The Gulf States Collaborative Center for Health Policy Research (Gulf States CC) (U54MD008602), led by the Bayou Clinic, Inc., a Federally Qualified Health Center Look-Alike, in collaboration with The University of Southern Mississippi and the University of Alabama at Birmingham, invites applications for community-based research projects on health policy. The research projects should examine the socioeconomic, environmental, and/or health and health-system policies that contribute to disparate health outcomes in vulnerable populations and should assist in generating policy change and health system improvement that increase community resilience and improve the health of vulnerable populations in the Gulf States region (Alabama and Mississippi).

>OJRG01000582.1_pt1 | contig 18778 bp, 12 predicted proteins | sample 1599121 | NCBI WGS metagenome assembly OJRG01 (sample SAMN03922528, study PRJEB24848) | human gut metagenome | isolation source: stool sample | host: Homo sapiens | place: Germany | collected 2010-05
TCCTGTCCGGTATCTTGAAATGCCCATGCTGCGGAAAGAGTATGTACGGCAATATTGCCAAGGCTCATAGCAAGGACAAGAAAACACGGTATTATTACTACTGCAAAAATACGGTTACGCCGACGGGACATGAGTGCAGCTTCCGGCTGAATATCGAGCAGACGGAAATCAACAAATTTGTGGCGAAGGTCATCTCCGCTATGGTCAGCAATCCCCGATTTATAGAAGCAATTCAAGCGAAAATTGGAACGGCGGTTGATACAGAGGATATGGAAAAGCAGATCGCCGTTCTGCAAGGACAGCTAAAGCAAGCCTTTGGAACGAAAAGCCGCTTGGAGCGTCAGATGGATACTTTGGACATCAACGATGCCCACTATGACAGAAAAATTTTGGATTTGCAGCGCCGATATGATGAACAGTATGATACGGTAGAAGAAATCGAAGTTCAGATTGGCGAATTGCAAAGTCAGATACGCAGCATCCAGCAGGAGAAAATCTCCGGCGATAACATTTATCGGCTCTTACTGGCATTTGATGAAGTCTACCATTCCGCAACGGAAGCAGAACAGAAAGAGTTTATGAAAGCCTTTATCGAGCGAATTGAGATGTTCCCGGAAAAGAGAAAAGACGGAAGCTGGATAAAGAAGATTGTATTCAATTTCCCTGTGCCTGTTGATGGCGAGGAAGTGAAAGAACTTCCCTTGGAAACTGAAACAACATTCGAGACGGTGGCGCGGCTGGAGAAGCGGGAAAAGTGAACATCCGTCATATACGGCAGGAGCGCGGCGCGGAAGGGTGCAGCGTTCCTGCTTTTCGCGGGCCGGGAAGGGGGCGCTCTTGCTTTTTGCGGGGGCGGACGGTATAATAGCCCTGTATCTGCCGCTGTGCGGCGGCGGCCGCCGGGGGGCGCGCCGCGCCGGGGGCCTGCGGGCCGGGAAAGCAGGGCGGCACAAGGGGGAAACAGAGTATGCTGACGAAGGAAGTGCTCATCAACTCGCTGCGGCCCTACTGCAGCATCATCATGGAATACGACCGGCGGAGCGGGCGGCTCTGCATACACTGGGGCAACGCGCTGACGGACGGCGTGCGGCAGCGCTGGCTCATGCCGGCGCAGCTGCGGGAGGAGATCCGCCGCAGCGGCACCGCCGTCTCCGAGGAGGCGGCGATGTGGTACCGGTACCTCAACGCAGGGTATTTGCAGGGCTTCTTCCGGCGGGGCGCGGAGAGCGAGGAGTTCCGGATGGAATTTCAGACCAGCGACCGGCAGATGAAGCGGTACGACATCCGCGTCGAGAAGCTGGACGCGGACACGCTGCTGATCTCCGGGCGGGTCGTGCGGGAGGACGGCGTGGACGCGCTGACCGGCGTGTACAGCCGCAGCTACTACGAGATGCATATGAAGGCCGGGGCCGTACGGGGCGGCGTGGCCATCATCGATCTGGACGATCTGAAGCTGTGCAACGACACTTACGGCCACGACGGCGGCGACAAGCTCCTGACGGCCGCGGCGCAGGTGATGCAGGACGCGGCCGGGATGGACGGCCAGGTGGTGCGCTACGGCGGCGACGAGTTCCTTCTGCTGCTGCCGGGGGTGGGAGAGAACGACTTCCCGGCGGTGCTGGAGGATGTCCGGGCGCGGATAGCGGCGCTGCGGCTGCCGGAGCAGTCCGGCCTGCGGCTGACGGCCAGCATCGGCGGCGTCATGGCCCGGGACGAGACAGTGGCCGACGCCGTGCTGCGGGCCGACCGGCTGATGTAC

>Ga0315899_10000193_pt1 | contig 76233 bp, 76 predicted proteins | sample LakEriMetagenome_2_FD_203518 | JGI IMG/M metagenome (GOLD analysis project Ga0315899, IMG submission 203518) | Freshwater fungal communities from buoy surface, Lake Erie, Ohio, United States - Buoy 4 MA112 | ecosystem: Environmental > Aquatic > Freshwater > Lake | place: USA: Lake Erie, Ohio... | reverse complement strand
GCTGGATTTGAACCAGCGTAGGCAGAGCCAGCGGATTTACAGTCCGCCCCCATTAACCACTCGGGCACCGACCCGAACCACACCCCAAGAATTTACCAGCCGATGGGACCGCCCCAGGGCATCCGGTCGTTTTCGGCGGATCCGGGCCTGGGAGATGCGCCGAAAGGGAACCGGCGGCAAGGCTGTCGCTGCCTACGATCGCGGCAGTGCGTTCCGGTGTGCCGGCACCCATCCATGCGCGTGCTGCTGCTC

The UAB Faculty Development Grant Program (FDGP) provides seed money for research, teaching and service related projects designed to enhance the effectiveness of individual full-time UAB faculty members by providing funds for them to undertake new efforts for which time or money is not generally available. This year, separate funds are also available to support up to three additional grants in the area of women’s health and sex differences. FDG applications are due on Tuesday, April 1, 2014. The grant program is open to all UAB full‐time faculty members. To be eligible, faculty must secure matching funds from their department and/or school. Priority will be given to junior faculty, however, senior faculty can apply as long as the proposed project represents a new research or training direction. If the applicant is not an independent faculty, then they must describe how the proposed project is separate from his/her mentor’s research/scholarly activity and how the funds received will be used to increase their independence. Applications for FDGP are available from the Faculty Senate and can be downloaded from the website (https://uabweb.ad.uab.edu/senate/Research/Pages/FDGP.aspx). Awards are made for one year. Awarded funds will be available beginning on August 1, 2014 and must be expended by August 31, 2015. If IRB and/or IACUC approval is required for the project, the approval page must be submitted prior to the release of funds. In submitting the application, the applicant agrees to provide a final report on the activities undertaken and outcomes to be posted to the Faculty Senate/FDGP website and to present at the fall 2015 FDGP Poster Session.